Neil McKinnion – Prisoner
By Neil McKinnion
It’s scary to wake up not knowing where you are, who you are, if this is your home, where are your family or what to do. Have you ever been in my situation? Be thankful you haven’t.
I’m in a metal room with lots of light. How they can have light in a room without torches or lights, I don’t know. The room is about four meters wide and six meters long. There is a giant door next to me. I have restraints on my arms and legs. I try to escape them as they make me feel like a test subject for scientists. I manage to slip away quite easily. I take one look at the leather restraints and notice they would – should – have been incredibly difficult to slip them off.
“Nick”, says an echoing voice.
I yelp and get up. I look around seeing nothing other than the dull room around me. The voice seems to have come from nowhere. There are no speakers, or holes for them to speak through. The voice comes again.
“Nick, you have been sent here because you are a criminal. You committed a crime and you must pay for it. You have been sent to a prison without memory of your past for thirty days. When you are released you will be given your memory. Is that clear?”
I don’t know how to respond. It takes a full sixty seconds to comprehend everything. I’m a criminal? What did I do? I have to stay here for thirty days? I won’t remember anything for that time?
“Yes”, I can think of nothing else to say.
Then there was a horrific sound, booming across the small, cold, metal room. The door opens, revealing a large room made of stone. It is twice the size of a football field, possibly even larger. It is curved at the top, blocking out the sight of the sun and sky. I look around the room, taking a few steps out of the smaller room as I did so. There is another person there, just sitting at a table not even bothering to tell me where I am, or even take a glance at me. I ignore him, just as he is ignoring me.
The room is circular with the door crafted in the wall. I take a few steps back from the smaller room to get a good view. Suddenly the doors started closing. I run as fast as I can to get back into the room, to get back to where I came from. It’s no use. I am at least ten metres away when the doors start closing. When they close I bang my fist on the door and scream bloody murder.
“Once it closes, it stays closed, until the new guy comes at least!” said one of the people at the table.
I didn’t know what to say. New guys? Where am I?!
“What do you mean” I didn’t ask it as a question. I want – need – answers.
“Every three days they have a fight” then he chuckles wryly.” Bet they didn’t tell you that in the box”
“When are you going to get out?” I ask. “I’m not getting out,” his smile fades.” I did something really bad that they aren’t forgiving me for any time soon.” “What did you do?” I ask.
“How should I know?” he replies, beginning to be annoyed. “Hate to kick a man when he’s down, but…”, he begins and starts laughing maniacally. After a while he stops laughing and finishes his sentence.” Hope you have experience with a knife.”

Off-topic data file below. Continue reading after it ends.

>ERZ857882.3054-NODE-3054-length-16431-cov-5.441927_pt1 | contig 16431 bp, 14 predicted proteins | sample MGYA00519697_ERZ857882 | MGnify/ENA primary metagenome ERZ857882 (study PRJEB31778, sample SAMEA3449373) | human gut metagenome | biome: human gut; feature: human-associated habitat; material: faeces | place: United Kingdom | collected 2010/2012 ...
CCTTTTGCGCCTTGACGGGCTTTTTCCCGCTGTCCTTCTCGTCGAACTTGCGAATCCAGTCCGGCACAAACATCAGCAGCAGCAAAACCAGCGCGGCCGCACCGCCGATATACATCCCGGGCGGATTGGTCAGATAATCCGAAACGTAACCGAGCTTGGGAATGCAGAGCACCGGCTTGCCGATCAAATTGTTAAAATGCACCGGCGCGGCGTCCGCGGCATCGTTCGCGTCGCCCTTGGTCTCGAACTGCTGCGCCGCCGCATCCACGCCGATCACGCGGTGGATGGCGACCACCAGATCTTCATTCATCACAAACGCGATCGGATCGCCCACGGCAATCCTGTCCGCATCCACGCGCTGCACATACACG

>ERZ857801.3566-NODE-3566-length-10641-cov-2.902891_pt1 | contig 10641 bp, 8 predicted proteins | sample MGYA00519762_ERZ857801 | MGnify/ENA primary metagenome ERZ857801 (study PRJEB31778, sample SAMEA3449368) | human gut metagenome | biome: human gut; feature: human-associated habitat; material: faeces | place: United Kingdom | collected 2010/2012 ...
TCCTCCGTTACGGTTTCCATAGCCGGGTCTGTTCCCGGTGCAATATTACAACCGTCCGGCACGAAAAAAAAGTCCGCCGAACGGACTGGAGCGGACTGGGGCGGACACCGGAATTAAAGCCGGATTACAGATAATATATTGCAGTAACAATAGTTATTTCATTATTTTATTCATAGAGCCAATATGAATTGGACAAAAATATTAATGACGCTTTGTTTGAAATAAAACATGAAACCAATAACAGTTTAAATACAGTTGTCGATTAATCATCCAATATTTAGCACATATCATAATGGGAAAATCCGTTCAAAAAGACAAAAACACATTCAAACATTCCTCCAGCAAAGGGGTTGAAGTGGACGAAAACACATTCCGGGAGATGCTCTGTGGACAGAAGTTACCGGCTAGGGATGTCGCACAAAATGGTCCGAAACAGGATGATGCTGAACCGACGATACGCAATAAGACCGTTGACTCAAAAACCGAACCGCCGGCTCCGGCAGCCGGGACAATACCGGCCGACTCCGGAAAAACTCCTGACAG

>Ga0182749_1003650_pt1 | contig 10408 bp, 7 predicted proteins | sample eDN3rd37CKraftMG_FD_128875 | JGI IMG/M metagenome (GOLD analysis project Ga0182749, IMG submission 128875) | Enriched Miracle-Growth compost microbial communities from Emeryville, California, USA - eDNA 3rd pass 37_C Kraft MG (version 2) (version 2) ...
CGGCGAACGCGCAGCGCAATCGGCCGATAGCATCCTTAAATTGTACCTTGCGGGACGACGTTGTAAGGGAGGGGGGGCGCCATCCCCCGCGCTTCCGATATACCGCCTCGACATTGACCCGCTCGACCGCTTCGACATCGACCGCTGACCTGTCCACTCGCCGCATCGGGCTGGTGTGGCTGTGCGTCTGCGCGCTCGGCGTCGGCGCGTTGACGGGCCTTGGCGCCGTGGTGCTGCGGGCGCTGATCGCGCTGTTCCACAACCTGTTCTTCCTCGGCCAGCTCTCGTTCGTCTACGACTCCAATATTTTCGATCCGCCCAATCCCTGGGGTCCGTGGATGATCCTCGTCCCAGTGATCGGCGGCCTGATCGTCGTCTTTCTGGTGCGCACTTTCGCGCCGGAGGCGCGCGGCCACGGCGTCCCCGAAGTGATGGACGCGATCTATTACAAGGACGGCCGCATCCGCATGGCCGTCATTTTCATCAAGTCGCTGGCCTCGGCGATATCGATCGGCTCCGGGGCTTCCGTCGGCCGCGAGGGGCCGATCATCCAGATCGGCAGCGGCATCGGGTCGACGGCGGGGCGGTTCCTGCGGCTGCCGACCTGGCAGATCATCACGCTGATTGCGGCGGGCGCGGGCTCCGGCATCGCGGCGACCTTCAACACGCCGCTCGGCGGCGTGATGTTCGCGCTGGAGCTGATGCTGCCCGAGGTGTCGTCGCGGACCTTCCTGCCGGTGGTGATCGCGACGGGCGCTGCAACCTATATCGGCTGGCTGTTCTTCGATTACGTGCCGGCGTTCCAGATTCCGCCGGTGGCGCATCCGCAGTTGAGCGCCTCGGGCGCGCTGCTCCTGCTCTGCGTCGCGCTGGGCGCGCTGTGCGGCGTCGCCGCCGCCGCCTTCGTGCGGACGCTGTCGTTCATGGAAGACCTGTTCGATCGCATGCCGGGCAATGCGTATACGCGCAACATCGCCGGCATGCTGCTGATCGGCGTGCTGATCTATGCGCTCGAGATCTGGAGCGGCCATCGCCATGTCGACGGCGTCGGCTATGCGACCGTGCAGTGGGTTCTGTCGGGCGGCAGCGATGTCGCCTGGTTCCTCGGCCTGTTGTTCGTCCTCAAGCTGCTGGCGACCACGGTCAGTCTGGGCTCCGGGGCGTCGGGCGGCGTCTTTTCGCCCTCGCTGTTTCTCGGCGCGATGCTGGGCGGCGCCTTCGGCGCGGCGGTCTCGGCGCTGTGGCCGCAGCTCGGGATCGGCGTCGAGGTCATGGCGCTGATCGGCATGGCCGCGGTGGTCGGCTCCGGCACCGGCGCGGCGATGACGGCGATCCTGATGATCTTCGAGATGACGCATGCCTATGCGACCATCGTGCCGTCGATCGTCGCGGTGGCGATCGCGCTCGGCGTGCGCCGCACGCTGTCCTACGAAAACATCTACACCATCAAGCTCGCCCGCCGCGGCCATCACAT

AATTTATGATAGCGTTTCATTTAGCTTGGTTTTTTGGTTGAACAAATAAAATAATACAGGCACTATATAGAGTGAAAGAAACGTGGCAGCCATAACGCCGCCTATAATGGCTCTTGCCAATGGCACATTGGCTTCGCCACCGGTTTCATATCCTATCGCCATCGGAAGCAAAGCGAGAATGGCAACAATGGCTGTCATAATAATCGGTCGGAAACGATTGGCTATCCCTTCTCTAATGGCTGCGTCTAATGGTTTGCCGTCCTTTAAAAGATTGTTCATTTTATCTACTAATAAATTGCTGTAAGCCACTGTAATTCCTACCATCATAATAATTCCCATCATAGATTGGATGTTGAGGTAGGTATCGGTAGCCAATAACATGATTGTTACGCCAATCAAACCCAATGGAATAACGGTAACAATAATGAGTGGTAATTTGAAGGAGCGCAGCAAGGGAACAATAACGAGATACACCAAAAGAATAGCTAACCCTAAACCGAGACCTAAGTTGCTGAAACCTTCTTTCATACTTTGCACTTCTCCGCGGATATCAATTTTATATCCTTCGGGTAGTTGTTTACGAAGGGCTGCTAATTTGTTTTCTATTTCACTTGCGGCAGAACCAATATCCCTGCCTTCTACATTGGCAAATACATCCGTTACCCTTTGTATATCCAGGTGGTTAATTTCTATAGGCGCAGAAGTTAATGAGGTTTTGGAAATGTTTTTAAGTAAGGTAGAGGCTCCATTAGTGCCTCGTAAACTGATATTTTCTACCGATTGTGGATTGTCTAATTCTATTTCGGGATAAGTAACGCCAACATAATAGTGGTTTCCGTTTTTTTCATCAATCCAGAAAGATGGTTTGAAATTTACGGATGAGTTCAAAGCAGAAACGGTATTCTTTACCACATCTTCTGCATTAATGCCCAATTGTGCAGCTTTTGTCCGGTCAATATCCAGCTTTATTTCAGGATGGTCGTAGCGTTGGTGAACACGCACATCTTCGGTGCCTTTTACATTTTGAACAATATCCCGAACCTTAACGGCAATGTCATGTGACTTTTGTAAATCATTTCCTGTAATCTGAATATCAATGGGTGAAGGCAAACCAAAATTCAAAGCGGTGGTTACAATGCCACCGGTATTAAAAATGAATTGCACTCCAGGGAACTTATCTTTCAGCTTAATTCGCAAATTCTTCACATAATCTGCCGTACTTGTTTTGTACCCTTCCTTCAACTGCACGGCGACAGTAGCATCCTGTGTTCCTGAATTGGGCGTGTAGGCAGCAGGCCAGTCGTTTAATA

I look dumbfounded at him when half the giant room disappears into the ground.
Behind the doors there is one more person. He looks vicious and bloodthirsty with a crazed look in his eyes. There is a grinding sound coming from the ceiling. I look up and see a…a table. As it lowers I see that there are weapons in it. Knives, swords, flails, maces and so much I couldn’t name.
I turn around to see if the other man understands what’s happening but he’s somehow disappeared.
“Hey!” I yelled across the room at the other man. ”What’s going on?”
He just looks greedily at the table. He walks up to it, grabbing a few throwing knives and stepped back to the other side of the room. “Your turn”, he says calmly.
I walk up to the table and instinctively take a sword.
I ran towards him and thrusted my sword at his head.
He ducked, pulls me towards him and attempt’s to cut at my stomach. As he’s trying to gut me I swing my sword at his neck, cutting open the vital veins in his neck. He fell onto the ground clutching his bloody and still bleeding throat until finally, he stopped moving.
It takes me a while to realize what I had done. I took a life. I murdered a man that may or may not have had a family waiting for him to come home.
Five minutes later the walls closed and the floor opened up to collect the body and the strange man reappeared out of nowhere. “What the hell was that?!” I yell at him. “That?” he replies with mock innocence. ”That was your first fight. Don’t worry, that was a drone. They always use drones for the newbie’s. Come on. You need a good nights sleep.”
“Where?”, I ask, still rattled from the fight.
He simply gestures toward the ground. I don’t want to sleep. I don’t want to wake up. I don’t want to be here.
“No” I say. “You have to sleep,” he replies. “Who are you?” I ask. He hesitates, but tells me, probably assuming I won’t live long enough to tell anyone. “Jericho” he says. “Nick” I say.
“Well, listen Nick, each week there is a big fight. Fights tomorrow.”
Neil McKinnion, 5th Class, Kilroe N.S, Ower, Headford, Co. Galway